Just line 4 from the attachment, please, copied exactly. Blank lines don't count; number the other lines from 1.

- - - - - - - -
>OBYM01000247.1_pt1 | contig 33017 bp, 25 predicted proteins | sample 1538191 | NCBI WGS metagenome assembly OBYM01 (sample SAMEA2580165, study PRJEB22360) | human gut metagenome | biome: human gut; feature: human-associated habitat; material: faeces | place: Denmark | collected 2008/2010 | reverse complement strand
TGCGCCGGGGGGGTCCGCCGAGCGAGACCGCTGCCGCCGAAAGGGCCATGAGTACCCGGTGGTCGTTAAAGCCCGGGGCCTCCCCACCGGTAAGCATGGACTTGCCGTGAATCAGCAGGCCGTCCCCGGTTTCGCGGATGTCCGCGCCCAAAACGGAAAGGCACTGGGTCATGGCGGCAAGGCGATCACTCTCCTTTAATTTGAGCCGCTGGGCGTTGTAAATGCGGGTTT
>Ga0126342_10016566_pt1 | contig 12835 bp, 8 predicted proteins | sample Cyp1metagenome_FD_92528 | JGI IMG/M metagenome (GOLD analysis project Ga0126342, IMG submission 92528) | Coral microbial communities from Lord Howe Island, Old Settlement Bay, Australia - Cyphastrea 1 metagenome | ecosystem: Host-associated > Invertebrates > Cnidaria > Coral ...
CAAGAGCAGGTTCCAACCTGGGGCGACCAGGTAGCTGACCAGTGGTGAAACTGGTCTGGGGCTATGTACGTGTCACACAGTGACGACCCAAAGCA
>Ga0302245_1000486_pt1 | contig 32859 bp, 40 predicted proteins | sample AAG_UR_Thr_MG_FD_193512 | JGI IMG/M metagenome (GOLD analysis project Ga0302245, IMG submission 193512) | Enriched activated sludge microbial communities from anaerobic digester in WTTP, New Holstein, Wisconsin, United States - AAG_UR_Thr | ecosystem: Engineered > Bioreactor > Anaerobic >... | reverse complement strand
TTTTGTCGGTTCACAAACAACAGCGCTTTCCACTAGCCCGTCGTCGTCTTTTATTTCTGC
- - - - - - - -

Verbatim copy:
CAAGAGCAGGTTCCAACCTGGGGCGACCAGGTAGCTGACCAGTGGTGAAACTGGTCTGGGGCTATGTACGTGTCACACAGTGACGACCCAAAGCA